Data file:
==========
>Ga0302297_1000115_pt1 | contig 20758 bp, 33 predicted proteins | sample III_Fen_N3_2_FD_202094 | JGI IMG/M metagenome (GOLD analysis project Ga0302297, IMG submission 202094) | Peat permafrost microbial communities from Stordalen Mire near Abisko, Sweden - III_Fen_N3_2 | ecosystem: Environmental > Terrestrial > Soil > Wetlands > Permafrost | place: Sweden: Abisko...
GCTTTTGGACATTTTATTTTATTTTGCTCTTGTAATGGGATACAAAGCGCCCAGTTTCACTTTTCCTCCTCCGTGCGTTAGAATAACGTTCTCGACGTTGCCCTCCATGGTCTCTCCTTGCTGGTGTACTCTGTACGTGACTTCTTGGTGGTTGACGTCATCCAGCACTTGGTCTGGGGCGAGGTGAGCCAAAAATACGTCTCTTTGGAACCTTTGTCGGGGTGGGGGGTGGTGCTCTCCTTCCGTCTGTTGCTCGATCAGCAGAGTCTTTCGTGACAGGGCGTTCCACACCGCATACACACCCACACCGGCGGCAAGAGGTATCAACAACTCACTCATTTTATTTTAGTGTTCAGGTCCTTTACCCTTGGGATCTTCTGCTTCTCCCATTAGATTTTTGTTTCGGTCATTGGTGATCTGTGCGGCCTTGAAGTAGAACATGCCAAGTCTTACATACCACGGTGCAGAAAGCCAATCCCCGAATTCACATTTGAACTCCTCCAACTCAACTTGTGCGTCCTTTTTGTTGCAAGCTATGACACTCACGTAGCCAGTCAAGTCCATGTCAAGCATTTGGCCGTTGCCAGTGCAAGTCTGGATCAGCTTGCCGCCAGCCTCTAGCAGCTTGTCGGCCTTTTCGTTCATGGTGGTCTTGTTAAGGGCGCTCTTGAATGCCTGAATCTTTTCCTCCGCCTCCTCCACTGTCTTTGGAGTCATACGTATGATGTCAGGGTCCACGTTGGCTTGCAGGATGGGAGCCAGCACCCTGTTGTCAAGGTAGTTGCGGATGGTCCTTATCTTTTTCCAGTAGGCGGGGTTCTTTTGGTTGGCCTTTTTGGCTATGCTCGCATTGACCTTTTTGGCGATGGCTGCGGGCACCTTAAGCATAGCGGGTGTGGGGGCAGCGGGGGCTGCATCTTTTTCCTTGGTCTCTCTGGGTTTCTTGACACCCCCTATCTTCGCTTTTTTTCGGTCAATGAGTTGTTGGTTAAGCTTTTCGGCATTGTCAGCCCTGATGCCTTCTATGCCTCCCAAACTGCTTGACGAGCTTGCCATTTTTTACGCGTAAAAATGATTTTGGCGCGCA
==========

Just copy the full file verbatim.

>Ga0302297_1000115_pt1 | contig 20758 bp, 33 predicted proteins | sample III_Fen_N3_2_FD_202094 | JGI IMG/M metagenome (GOLD analysis project Ga0302297, IMG submission 202094) | Peat permafrost microbial communities from Stordalen Mire near Abisko, Sweden - III_Fen_N3_2 | ecosystem: Environmental > Terrestrial > Soil > Wetlands > Permafrost | place: Sweden: Abisko...
GCTTTTGGACATTTTATTTTATTTTGCTCTTGTAATGGGATACAAAGCGCCCAGTTTCACTTTTCCTCCTCCGTGCGTTAGAATAACGTTCTCGACGTTGCCCTCCATGGTCTCTCCTTGCTGGTGTACTCTGTACGTGACTTCTTGGTGGTTGACGTCATCCAGCACTTGGTCTGGGGCGAGGTGAGCCAAAAATACGTCTCTTTGGAACCTTTGTCGGGGTGGGGGGTGGTGCTCTCCTTCCGTCTGTTGCTCGATCAGCAGAGTCTTTCGTGACAGGGCGTTCCACACCGCATACACACCCACACCGGCGGCAAGAGGTATCAACAACTCACTCATTTTATTTTAGTGTTCAGGTCCTTTACCCTTGGGATCTTCTGCTTCTCCCATTAGATTTTTGTTTCGGTCATTGGTGATCTGTGCGGCCTTGAAGTAGAACATGCCAAGTCTTACATACCACGGTGCAGAAAGCCAATCCCCGAATTCACATTTGAACTCCTCCAACTCAACTTGTGCGTCCTTTTTGTTGCAAGCTATGACACTCACGTAGCCAGTCAAGTCCATGTCAAGCATTTGGCCGTTGCCAGTGCAAGTCTGGATCAGCTTGCCGCCAGCCTCTAGCAGCTTGTCGGCCTTTTCGTTCATGGTGGTCTTGTTAAGGGCGCTCTTGAATGCCTGAATCTTTTCCTCCGCCTCCTCCACTGTCTTTGGAGTCATACGTATGATGTCAGGGTCCACGTTGGCTTGCAGGATGGGAGCCAGCACCCTGTTGTCAAGGTAGTTGCGGATGGTCCTTATCTTTTTCCAGTAGGCGGGGTTCTTTTGGTTGGCCTTTTTGGCTATGCTCGCATTGACCTTTTTGGCGATGGCTGCGGGCACCTTAAGCATAGCGGGTGTGGGGGCAGCGGGGGCTGCATCTTTTTCCTTGGTCTCTCTGGGTTTCTTGACACCCCCTATCTTCGCTTTTTTTCGGTCAATGAGTTGTTGGTTAAGCTTTTCGGCATTGTCAGCCCTGATGCCTTCTATGCCTCCCAAACTGCTTGACGAGCTTGCCATTTTTTACGCGTAAAAATGATTTTGGCGCGCA